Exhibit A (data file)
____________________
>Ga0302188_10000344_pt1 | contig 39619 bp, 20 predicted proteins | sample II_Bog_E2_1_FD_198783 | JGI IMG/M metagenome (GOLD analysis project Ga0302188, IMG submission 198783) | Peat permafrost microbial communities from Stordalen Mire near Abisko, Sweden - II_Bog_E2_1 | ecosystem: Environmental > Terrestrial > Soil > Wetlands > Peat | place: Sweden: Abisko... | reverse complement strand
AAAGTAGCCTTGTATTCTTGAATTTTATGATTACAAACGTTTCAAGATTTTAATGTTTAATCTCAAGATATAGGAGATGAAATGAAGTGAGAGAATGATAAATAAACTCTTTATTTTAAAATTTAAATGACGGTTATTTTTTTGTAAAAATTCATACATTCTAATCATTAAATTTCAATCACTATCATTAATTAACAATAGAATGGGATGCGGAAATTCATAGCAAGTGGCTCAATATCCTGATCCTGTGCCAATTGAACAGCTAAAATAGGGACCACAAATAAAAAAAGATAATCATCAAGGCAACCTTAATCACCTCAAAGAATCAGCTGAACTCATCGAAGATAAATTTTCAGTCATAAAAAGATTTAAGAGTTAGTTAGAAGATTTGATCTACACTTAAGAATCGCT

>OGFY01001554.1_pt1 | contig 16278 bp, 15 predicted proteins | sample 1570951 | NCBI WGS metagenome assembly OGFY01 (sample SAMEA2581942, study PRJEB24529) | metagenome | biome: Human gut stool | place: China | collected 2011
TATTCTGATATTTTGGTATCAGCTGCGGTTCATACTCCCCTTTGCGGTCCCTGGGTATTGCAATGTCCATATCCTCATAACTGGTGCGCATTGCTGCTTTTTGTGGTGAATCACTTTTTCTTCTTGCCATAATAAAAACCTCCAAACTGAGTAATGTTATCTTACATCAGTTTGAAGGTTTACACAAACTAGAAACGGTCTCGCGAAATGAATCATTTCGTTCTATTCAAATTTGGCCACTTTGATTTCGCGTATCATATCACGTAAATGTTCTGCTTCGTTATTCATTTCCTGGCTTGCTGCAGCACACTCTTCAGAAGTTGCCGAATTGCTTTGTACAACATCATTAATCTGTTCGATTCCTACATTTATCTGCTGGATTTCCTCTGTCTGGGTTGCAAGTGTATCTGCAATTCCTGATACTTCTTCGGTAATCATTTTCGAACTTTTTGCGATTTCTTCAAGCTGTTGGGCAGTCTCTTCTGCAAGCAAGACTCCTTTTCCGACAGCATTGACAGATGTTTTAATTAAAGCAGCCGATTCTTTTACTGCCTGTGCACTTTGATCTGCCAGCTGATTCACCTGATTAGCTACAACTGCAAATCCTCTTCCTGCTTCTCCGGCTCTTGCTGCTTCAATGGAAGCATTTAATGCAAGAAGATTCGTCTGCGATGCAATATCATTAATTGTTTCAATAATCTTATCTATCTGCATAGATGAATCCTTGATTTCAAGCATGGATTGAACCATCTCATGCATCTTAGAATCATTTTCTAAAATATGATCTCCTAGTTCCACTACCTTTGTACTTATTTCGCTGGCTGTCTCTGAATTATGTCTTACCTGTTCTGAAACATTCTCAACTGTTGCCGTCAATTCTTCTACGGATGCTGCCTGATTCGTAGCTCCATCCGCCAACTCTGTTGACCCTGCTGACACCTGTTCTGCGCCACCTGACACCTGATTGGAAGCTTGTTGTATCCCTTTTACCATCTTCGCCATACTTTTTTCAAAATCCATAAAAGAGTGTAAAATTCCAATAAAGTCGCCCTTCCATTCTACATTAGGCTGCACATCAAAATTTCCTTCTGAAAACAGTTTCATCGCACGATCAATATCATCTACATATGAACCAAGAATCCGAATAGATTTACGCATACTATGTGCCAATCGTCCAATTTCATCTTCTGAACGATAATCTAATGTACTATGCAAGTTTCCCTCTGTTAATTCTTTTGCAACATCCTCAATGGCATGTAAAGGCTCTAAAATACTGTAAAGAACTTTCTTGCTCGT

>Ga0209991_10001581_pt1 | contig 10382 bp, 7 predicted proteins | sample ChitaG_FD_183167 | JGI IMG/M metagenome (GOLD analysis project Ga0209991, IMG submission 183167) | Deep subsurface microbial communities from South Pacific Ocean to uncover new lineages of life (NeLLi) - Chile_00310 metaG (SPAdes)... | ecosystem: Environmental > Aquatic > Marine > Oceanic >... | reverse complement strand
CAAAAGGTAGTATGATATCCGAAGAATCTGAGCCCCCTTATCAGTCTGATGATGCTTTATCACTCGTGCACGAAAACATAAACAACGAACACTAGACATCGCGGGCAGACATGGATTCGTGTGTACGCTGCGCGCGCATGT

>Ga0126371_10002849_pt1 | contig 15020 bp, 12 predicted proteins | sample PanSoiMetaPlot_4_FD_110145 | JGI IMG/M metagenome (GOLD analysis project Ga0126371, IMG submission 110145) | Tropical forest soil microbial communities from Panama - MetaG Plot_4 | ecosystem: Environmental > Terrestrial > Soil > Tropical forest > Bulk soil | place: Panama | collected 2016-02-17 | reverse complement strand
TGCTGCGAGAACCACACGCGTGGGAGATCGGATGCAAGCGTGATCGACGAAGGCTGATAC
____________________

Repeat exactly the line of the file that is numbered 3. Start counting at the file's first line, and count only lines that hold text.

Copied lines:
>OGFY01001554.1_pt1 | contig 16278 bp, 15 predicted proteins | sample 1570951 | NCBI WGS metagenome assembly OGFY01 (sample SAMEA2581942, study PRJEB24529) | metagenome | biome: Human gut stool | place: China | collected 2011